I was writing an article about how much bankroll was needed at a certain standard deviation with a certain win rate...
The formula i came across was the following.
Bankroll needed = -(standard deviation^2/2*avg, win per hour)ln(the risk you are willing to accept).
On first sight, this formula looks ok. I found it several times on the internet, so I assumed the general consensus was that this formule did what i wanted to do.
However, someone pointed out to me that this formula accually assumes a normal distribution of the hourly outcomes around the avg per hour! Since my pokertracker doesn't have enough hands in it to be able to say something meaningfull about this i have no way of saying if this is accually the case.
The longer I think about it, the more i think this formula is wrong, the distribution should at least be different for different types of players (loose agressive has bigger wins, bigger losses than tight aggrissive, though problaby larger wins than losses, even when the hourly rate is set to 0, also i could imagine a player with lots of small losses and few Big wins, the formula wouldn't be (entirely)
Would someone with either a lot of math experience or someone who does have the 200000 or so hands in some kind of database be so kind to shed some light on this? This is quite an important concept I think.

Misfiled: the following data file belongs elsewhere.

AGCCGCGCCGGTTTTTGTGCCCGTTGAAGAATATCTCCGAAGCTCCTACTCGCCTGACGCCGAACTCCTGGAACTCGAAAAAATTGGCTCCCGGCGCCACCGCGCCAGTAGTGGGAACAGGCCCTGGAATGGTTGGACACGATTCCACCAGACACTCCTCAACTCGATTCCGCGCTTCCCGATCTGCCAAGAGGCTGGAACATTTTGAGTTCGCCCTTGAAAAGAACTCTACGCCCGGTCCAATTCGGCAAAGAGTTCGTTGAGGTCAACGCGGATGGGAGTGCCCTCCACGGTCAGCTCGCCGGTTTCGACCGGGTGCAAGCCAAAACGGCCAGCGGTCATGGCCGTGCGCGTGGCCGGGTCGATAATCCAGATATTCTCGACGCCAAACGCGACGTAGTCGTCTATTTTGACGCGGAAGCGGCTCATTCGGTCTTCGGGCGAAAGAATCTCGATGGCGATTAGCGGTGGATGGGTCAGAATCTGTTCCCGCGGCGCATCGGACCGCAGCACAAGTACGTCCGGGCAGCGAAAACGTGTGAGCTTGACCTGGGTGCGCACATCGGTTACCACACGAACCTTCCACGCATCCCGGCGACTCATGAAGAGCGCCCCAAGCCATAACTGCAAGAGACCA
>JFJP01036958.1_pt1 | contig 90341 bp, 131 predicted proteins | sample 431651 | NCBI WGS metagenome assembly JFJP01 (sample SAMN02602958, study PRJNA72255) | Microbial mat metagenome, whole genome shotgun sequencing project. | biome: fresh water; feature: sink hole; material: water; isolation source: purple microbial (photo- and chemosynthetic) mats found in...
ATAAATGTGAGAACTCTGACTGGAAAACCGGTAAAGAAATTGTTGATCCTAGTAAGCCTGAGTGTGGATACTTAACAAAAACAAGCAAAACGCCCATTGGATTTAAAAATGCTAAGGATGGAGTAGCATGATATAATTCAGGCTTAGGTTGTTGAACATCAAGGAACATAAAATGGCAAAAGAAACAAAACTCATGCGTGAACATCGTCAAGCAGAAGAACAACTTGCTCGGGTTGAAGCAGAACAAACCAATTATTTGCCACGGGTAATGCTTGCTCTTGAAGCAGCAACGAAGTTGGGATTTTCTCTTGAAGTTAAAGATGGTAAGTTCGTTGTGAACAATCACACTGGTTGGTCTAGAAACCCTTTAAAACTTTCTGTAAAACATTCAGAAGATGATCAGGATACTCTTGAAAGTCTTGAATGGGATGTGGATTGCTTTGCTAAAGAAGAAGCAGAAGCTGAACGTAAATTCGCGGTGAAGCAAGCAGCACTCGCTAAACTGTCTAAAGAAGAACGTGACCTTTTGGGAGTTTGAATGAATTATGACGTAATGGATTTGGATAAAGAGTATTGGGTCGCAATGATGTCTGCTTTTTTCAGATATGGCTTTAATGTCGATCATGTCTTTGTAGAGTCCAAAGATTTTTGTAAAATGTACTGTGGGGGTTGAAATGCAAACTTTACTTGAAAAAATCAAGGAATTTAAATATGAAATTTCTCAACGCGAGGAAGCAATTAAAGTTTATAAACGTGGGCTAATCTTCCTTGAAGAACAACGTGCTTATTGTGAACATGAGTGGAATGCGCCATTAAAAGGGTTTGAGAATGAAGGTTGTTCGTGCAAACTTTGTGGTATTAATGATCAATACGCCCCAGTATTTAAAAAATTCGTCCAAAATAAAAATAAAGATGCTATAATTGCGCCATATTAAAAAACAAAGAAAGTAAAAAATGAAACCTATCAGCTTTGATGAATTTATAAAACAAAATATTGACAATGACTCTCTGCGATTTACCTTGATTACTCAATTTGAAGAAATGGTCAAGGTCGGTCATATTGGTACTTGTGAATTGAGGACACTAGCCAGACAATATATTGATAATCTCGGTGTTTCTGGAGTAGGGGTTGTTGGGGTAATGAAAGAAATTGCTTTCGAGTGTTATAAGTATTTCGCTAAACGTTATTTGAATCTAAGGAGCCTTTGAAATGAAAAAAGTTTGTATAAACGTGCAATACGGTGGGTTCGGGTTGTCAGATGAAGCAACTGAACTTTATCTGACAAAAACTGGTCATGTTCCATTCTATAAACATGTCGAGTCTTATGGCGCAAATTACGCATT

The formula is indeed correct. I think your misunderstanding lies in the role of the Central Limit Theorem, which roughly states that the sum of n independent, identically distributed random variables is approximately normal (the distribution convereges to normal as n increases). Thus we don't need to assume anything too special about the distribution of poker results. This thread should prove helpful (it includes a link to a derivation).
That is the correct risk of ruin formula. It does not assume that your hourly results are normally distributed. It is based on the assumption that the risk of ruin can be determined accurately based solely on your win rate and standard deviation. That is, the higher moments of the distribution can be ignored (the mean or win rate is related to the first moment, and the standard deviation is related to the second moment). This has been found to be a robust assumption for gambling games such as blackjack and poker. If you would really like to see a thorough analysis of this assumption, you could refer to this article, but this is for advanced and highly determined readers only. You can also refer to the thread that Robk linked to above for more of a hand waving discussion.